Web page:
Good, bad and simply ridiculous: post-camp commentary around the web
As Climate Camp 2010 winds down, there’s been plenty of debate happening online. So here’s a quick tour of some of the articles which are doing the rounds.
Starting with some light amusement, we have Alan Cochrane in the Telegraph calling us ‘useful idiots’. He blunders past the reality of climate change and the role fossil fuel companies take in perpetuating it, preferring to brand us ‘nutters’, ‘arrogant’ and ‘unashamed apologists for illegality’. (That last one at least is true!) Sadly Alan doesn’t really contribute anything useful, but it makes for some entertaining reading if you try to ignore the fact that we are talking about the biggest threat humanity has ever faced.
Staying with the mainstream media, well known protest photojournalist Marc Vallée says Climate Camp is restricting freedom of speech through our policies on press access to our working camp. This may ring bells with those who remember the Heathrow days; John Vidal came out with a similar article back in 2007. While we understand photojournalists have a job to do and access policies are a frustration to them, it’s really not that hard to see the reasons for them.
During the camp, it is our home. Yes, the land legally belongs to RBS but for a week we took it from them. On it we cooked, worked, debated, socialised, lived out our personal lives, and of course planned actions. We understand the camp is of interest to the press and want to provide access for them, but they have to understand it is also our home for a week. RBS were not inviting journalists into their boardrooms or staff kitchens, either.
In the ‘blogosphere’ a number of campers have been sharing their personal reactions to the camp. Sophie Lewis makes ‘a case for the Camp for climate action‘, Jack writes a huge article titled ‘The Mighty Mighty Climate Camp‘ and Dominic Rowland chips in with ‘Homage to Caledonia‘. These articles cover a wide range of areas so I won’t try to summarise, but whilst they are written from the perspective of supporting Climate Camp, they also contain insightful critique about how we could be better and more effective as a movement.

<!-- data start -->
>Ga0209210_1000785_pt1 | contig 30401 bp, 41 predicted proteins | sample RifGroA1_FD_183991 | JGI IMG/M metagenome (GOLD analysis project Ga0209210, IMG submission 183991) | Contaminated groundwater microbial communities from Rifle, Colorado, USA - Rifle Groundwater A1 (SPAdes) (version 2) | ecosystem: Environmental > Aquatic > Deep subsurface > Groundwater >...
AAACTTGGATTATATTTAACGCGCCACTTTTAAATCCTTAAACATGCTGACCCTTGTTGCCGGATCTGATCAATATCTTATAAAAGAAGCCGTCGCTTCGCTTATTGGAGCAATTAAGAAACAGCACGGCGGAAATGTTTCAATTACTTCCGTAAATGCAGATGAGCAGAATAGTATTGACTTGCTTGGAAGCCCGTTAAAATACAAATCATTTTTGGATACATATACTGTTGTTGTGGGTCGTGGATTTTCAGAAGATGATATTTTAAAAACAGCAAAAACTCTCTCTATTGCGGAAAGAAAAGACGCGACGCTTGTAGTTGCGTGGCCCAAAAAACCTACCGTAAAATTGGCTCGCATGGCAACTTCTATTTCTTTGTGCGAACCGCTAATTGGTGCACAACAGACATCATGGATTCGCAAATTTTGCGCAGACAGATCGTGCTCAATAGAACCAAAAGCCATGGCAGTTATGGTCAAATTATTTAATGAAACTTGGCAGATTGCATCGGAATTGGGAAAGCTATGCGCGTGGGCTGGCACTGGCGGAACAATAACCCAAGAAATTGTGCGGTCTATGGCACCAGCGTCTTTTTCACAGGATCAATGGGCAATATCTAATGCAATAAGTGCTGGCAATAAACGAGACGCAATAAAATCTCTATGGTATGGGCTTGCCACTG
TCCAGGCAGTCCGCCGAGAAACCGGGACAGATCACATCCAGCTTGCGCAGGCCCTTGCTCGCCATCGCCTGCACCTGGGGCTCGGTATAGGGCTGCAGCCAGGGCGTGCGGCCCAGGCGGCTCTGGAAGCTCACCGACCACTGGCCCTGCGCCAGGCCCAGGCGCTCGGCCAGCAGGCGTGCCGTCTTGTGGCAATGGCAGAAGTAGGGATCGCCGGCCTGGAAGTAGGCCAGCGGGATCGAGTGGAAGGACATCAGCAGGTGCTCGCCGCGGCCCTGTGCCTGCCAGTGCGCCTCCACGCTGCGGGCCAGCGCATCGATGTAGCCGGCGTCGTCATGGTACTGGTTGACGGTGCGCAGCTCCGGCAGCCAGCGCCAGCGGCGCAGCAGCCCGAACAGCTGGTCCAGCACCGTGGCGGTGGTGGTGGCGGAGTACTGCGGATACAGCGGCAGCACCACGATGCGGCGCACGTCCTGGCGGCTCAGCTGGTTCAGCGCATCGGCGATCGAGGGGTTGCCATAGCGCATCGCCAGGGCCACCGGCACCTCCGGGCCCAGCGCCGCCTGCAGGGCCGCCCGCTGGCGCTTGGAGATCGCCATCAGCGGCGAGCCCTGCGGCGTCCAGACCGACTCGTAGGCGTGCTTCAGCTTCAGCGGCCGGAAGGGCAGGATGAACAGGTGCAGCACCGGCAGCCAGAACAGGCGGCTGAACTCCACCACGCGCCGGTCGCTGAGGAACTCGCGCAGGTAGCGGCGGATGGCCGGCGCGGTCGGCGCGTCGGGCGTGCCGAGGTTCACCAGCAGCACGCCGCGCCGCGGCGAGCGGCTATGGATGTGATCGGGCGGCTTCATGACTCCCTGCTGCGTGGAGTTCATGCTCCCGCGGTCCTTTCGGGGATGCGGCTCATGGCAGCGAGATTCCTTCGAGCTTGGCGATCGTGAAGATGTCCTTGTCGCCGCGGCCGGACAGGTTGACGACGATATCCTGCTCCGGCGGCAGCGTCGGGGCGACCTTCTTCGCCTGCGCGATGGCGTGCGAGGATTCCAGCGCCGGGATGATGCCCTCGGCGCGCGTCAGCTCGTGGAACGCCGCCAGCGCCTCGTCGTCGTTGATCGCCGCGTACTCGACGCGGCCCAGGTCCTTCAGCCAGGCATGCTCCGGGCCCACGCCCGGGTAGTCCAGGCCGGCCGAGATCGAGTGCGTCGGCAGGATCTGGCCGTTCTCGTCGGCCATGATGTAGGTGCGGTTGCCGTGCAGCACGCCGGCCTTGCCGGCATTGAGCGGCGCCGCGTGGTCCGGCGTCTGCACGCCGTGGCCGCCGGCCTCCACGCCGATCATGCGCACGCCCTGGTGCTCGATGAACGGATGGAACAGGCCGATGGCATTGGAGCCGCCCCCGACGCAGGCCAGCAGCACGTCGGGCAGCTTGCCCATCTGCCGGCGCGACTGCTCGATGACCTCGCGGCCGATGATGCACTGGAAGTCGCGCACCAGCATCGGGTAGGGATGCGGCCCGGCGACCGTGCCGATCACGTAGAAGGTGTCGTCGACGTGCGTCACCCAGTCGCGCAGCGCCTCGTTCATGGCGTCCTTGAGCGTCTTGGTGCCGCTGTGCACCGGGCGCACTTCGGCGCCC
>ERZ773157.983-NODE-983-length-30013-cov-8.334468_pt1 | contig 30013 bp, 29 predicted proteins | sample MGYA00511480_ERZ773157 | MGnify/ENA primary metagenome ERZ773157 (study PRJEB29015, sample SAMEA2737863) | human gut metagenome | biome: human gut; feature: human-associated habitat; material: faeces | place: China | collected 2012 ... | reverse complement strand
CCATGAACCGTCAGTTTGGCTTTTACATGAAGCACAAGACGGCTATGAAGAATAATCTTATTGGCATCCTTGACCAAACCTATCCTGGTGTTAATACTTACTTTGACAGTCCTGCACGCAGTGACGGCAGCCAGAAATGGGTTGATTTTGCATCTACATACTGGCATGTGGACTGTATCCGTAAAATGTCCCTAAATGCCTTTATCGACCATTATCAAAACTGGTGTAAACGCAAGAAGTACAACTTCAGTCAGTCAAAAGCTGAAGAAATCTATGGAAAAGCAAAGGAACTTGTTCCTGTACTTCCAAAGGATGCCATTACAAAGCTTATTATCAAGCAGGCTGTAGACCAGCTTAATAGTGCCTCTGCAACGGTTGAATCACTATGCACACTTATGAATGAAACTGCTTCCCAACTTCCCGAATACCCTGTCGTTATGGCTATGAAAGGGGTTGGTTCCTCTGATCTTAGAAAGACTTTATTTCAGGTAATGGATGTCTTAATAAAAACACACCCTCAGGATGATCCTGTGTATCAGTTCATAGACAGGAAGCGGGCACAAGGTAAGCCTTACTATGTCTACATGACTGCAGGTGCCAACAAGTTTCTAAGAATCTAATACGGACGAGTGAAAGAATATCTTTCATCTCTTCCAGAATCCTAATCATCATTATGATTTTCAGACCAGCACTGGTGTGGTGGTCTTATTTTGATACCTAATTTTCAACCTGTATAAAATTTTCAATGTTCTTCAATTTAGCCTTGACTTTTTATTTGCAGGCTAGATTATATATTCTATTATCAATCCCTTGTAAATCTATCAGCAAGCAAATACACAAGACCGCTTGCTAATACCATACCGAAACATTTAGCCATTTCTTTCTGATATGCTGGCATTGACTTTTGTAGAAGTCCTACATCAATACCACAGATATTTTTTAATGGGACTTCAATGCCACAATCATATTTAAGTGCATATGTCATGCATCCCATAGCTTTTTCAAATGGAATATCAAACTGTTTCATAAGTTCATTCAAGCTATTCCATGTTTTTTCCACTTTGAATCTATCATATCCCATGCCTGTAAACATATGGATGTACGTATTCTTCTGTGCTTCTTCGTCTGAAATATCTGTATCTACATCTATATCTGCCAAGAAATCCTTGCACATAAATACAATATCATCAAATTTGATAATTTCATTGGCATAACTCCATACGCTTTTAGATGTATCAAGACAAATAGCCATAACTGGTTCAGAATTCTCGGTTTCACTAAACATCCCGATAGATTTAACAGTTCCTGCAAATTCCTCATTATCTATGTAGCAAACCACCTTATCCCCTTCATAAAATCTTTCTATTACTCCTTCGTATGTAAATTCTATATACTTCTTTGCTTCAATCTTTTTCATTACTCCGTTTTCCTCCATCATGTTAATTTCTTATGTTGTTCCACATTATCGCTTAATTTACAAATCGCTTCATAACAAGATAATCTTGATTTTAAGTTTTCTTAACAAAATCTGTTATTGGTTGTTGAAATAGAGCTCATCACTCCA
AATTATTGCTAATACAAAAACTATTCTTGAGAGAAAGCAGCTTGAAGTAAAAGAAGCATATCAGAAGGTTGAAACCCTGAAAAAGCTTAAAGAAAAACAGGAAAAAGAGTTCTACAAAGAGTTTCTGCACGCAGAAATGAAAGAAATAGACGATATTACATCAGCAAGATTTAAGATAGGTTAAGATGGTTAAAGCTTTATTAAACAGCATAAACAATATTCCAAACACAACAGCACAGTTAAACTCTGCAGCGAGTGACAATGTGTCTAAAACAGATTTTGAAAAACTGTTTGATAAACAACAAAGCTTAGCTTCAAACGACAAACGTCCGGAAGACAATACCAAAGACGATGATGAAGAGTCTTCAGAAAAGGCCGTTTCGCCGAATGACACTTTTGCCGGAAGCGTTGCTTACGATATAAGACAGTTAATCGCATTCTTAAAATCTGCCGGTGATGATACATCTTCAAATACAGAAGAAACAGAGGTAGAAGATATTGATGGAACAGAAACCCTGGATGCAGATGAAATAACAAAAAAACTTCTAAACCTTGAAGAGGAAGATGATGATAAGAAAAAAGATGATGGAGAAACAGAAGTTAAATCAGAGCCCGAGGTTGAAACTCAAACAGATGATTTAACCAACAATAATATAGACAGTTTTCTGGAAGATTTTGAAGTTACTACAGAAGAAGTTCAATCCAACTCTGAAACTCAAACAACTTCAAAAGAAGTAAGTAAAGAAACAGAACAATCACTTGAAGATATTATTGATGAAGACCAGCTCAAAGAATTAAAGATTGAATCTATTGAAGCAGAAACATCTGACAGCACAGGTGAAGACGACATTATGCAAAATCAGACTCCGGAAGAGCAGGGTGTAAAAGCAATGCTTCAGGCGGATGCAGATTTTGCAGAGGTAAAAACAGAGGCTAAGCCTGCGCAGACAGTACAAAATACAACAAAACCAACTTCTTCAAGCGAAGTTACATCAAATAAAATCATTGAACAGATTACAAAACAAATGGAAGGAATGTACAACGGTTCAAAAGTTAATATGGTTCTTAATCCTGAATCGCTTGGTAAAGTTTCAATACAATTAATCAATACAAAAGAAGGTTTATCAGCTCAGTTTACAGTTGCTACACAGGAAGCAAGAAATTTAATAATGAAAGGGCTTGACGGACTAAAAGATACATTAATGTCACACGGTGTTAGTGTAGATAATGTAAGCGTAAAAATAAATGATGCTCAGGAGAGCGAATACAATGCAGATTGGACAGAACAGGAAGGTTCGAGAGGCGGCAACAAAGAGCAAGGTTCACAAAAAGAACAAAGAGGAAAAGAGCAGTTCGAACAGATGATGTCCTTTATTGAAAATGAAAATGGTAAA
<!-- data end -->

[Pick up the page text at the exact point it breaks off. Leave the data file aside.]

Over at Indymedia Scotland, camper Harry Giles posted an article called ‘Climate Camp Criticism: Onwards!‘ Again he makes a number of important points about how we need to improve, but explains how this year’s camp changed him from feeling ‘cynical and disillusioned’ to ‘inspired and optimistic’.
At A Daisy Through Concrete, Danny Chivers is writing a series titled ‘Five things you didn’t know about the Edinburgh Climate Camp‘. We’ve already talked about the supposed ‘oil spill’ here, but Danny gives a thorough analysis on why it’s a ridiculous slur. (Also check out our article, published today on the Guardian Environment Blog.)
Finishing as we started on a light note, Guardian journalist James Randerson published an absolute hatchet job with ‘Twitter backfires for Climate Camp‘. In it he wrangled a melodramatic article out of three Twitter users who posted abusive comments about the camp. James even managed to find one with links to far-right fascist group, the English Defence League. Amelia, one of our tweeters, gives a perspective on her blog.
Have you read any interesting and/or laughable articles about the camp? Let us know in the comments!